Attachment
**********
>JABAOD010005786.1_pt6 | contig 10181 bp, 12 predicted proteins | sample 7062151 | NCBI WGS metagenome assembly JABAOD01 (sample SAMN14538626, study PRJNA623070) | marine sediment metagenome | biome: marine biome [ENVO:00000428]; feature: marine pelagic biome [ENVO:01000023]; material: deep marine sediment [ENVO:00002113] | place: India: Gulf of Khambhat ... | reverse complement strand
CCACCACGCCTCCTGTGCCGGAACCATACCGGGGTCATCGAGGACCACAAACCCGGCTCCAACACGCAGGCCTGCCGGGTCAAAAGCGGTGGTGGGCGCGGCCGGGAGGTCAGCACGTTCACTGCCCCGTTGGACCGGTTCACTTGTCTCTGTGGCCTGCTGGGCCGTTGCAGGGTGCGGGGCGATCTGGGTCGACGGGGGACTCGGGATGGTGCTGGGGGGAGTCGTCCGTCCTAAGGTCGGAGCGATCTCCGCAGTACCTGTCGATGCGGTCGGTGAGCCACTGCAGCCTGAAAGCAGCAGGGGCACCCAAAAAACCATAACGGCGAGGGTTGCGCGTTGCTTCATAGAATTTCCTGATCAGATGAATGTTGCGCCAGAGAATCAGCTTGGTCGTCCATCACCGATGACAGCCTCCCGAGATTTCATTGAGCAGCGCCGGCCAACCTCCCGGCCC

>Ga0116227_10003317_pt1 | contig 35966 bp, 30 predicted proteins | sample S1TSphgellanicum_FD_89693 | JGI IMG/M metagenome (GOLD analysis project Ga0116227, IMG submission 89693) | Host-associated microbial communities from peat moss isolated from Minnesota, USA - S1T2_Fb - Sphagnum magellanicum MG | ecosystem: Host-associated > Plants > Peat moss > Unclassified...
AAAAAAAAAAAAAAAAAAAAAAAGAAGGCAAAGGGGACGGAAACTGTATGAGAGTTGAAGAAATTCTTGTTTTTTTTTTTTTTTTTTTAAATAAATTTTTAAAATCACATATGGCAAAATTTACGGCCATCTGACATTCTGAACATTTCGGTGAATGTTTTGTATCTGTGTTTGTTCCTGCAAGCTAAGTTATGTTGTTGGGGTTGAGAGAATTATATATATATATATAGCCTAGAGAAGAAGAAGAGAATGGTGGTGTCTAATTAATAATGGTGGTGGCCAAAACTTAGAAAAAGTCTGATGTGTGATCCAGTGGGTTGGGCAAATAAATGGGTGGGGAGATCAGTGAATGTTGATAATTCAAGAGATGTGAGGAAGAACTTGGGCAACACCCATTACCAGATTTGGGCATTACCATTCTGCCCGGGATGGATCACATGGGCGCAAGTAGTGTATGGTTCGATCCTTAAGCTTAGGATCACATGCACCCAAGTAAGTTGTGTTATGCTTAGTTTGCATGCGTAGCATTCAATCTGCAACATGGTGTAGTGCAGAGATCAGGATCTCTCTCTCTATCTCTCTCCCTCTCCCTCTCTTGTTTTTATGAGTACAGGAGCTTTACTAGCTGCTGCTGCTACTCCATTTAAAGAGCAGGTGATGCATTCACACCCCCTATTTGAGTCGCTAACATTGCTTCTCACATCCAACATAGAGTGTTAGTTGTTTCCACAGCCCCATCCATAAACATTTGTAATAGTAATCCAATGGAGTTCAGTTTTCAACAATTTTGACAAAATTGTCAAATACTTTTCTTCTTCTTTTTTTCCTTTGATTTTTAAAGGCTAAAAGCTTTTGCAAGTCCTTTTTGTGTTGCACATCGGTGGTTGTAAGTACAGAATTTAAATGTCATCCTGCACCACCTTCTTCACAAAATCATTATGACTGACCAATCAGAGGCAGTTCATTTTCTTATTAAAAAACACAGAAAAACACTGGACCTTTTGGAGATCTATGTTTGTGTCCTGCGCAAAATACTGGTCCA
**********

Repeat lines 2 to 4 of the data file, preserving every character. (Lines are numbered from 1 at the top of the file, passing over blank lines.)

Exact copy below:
CCACCACGCCTCCTGTGCCGGAACCATACCGGGGTCATCGAGGACCACAAACCCGGCTCCAACACGCAGGCCTGCCGGGTCAAAAGCGGTGGTGGGCGCGGCCGGGAGGTCAGCACGTTCACTGCCCCGTTGGACCGGTTCACTTGTCTCTGTGGCCTGCTGGGCCGTTGCAGGGTGCGGGGCGATCTGGGTCGACGGGGGACTCGGGATGGTGCTGGGGGGAGTCGTCCGTCCTAAGGTCGGAGCGATCTCCGCAGTACCTGTCGATGCGGTCGGTGAGCCACTGCAGCCTGAAAGCAGCAGGGGCACCCAAAAAACCATAACGGCGAGGGTTGCGCGTTGCTTCATAGAATTTCCTGATCAGATGAATGTTGCGCCAGAGAATCAGCTTGGTCGTCCATCACCGATGACAGCCTCCCGAGATTTCATTGAGCAGCGCCGGCCAACCTCCCGGCCC

>Ga0116227_10003317_pt1 | contig 35966 bp, 30 predicted proteins | sample S1TSphgellanicum_FD_89693 | JGI IMG/M metagenome (GOLD analysis project Ga0116227, IMG submission 89693) | Host-associated microbial communities from peat moss isolated from Minnesota, USA - S1T2_Fb - Sphagnum magellanicum MG | ecosystem: Host-associated > Plants > Peat moss > Unclassified...
AAAAAAAAAAAAAAAAAAAAAAAGAAGGCAAAGGGGACGGAAACTGTATGAGAGTTGAAGAAATTCTTGTTTTTTTTTTTTTTTTTTTAAATAAATTTTTAAAATCACATATGGCAAAATTTACGGCCATCTGACATTCTGAACATTTCGGTGAATGTTTTGTATCTGTGTTTGTTCCTGCAAGCTAAGTTATGTTGTTGGGGTTGAGAGAATTATATATATATATATAGCCTAGAGAAGAAGAAGAGAATGGTGGTGTCTAATTAATAATGGTGGTGGCCAAAACTTAGAAAAAGTCTGATGTGTGATCCAGTGGGTTGGGCAAATAAATGGGTGGGGAGATCAGTGAATGTTGATAATTCAAGAGATGTGAGGAAGAACTTGGGCAACACCCATTACCAGATTTGGGCATTACCATTCTGCCCGGGATGGATCACATGGGCGCAAGTAGTGTATGGTTCGATCCTTAAGCTTAGGATCACATGCACCCAAGTAAGTTGTGTTATGCTTAGTTTGCATGCGTAGCATTCAATCTGCAACATGGTGTAGTGCAGAGATCAGGATCTCTCTCTCTATCTCTCTCCCTCTCCCTCTCTTGTTTTTATGAGTACAGGAGCTTTACTAGCTGCTGCTGCTACTCCATTTAAAGAGCAGGTGATGCATTCACACCCCCTATTTGAGTCGCTAACATTGCTTCTCACATCCAACATAGAGTGTTAGTTGTTTCCACAGCCCCATCCATAAACATTTGTAATAGTAATCCAATGGAGTTCAGTTTTCAACAATTTTGACAAAATTGTCAAATACTTTTCTTCTTCTTTTTTTCCTTTGATTTTTAAAGGCTAAAAGCTTTTGCAAGTCCTTTTTGTGTTGCACATCGGTGGTTGTAAGTACAGAATTTAAATGTCATCCTGCACCACCTTCTTCACAAAATCATTATGACTGACCAATCAGAGGCAGTTCATTTTCTTATTAAAAAACACAGAAAAACACTGGACCTTTTGGAGATCTATGTTTGTGTCCTGCGCAAAATACTGGTCCA